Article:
Spain: Implications of court rulings on severance payments for temporary employees

A ruling by the Court of Justice of the European Union that temporary and permanent workers in Spain should receive the same severance pay has led to some confusion, with different Spanish courts coming to different decisions in separate cases. There were 3,968,000 temporary employees in Spain in 2016 (26.1% of the total workforce).

Background

Current legislation in Spain provides for different severance payments for dismissed employees according to different contract types.

  • Permanent employees get 20 days per worked year (up to 12 months) if their dismissal is regarded as ‘objective’ (due, for example, to economic, technical or organisational reasons).
  • Temporary workers receive a severance payment of up to 12 days per worked year.
  • Temporary substitutes (Personal interino) – workers providing temporary cover (for example for maternity leave or for those undertaking political leave, or in particular jobs in the civil service) get no severance payment.

On 14 September 2016, the ruling (C-596/14) by the Court of Justice of the European Union (CJEU) established that:

  • temporary substitutes have the same right to receive severance payment as other Spanish workers;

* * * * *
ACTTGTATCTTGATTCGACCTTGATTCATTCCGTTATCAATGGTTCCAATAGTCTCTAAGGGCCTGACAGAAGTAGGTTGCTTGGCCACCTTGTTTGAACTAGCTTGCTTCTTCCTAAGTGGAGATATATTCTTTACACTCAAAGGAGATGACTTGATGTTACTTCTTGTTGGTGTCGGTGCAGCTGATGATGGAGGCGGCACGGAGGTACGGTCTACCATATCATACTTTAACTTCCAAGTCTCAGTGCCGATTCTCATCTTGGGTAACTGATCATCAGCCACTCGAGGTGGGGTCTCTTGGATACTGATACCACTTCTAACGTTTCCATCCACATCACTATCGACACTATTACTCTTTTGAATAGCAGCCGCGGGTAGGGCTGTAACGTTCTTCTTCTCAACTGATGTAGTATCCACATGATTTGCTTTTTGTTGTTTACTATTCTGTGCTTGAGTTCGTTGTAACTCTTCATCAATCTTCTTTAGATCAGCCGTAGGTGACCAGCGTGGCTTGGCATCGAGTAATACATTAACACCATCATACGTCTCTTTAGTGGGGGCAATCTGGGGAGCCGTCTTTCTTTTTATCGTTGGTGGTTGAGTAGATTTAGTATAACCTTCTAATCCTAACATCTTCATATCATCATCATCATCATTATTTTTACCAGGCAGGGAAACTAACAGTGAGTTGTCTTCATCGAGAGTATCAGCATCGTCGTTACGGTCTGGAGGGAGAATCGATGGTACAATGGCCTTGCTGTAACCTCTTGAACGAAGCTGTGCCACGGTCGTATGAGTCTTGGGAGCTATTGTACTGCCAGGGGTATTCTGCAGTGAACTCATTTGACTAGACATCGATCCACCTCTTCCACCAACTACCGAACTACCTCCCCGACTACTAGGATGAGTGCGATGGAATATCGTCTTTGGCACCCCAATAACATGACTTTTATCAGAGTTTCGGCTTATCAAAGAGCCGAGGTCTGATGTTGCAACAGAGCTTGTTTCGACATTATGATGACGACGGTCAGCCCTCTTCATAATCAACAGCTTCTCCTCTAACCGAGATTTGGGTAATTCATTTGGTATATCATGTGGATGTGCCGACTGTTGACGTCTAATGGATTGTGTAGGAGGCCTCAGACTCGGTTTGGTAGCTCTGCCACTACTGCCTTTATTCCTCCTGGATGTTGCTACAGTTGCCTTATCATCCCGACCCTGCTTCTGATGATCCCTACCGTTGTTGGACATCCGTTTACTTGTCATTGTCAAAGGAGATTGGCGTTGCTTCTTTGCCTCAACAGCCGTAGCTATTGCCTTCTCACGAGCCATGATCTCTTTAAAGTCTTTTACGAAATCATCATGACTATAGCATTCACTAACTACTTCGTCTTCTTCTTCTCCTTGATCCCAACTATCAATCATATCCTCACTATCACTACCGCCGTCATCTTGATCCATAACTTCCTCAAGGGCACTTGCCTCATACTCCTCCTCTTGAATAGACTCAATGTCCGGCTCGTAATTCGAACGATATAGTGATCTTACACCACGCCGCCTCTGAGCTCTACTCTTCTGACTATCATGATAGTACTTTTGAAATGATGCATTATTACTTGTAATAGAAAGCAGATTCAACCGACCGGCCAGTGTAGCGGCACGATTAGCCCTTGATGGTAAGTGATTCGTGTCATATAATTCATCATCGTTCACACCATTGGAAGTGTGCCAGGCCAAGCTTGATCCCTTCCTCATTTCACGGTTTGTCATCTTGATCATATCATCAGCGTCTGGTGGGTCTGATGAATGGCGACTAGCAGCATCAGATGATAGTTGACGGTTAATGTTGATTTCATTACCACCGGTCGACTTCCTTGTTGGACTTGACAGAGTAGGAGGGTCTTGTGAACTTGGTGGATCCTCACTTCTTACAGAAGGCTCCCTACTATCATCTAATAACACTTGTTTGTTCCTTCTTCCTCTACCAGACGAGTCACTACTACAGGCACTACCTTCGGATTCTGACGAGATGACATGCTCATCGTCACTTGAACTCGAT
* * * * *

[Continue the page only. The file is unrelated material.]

• temporary workers and permanent workers should receive the same severance payment amounts, irrespective of the differences in their type of contract.

The CJEU’s decision is based on the principle of ‘non-discrimination’ (unless an objective justification is possible). It also takes into account the framework agreement on fixed-term work annex of Directive 1999/70/EC (PDF).

The first reactions of the Spanish social partners to this have been mixed. Trade unions welcomed the ruling, demanding legal reforms to facilitate its full application of the CJEU ruling. However, the Spanish Confederation of Employers’ Organisations (CEOE) said there was no need for changes as Spanish legislation provides for different ways of dealing with completely different legal situations.

First judicial decisions by Spanish Justice Courts

On equal severance payments for temporary employees

Following the CJEU ruling, the Higher Justice Court of the Basque Country made an important judicial decision (PDF) on the issue on 18 October, suggesting that there were no objective or reasonable grounds for differences in severance payment levels for temporary and permanent employees.

This court was hearing a case in which the plaintiff was a researcher with a temporary contract at a hospital. The plaintiff’s initial one-year contract had been extended to two years and six months, but the hospital fired him when funding was withdrawn.

The plaintiff received a severance payment of 12 days per worked year, and initially went to court with a case for incorrect dismissal, not over the amount severance payment amount. The court, however, decided that the contract was terminated correctly but, because of the CJEU decision, it decided that the issue of a severance payment could be applied to the case.

Here, the court suggested there were two main reasons for the existence of a discriminatory treatment.

  • The reasons for unilaterally terminating the contract were objectively the same both for permanent and temporary employees (that is, a cut in funding).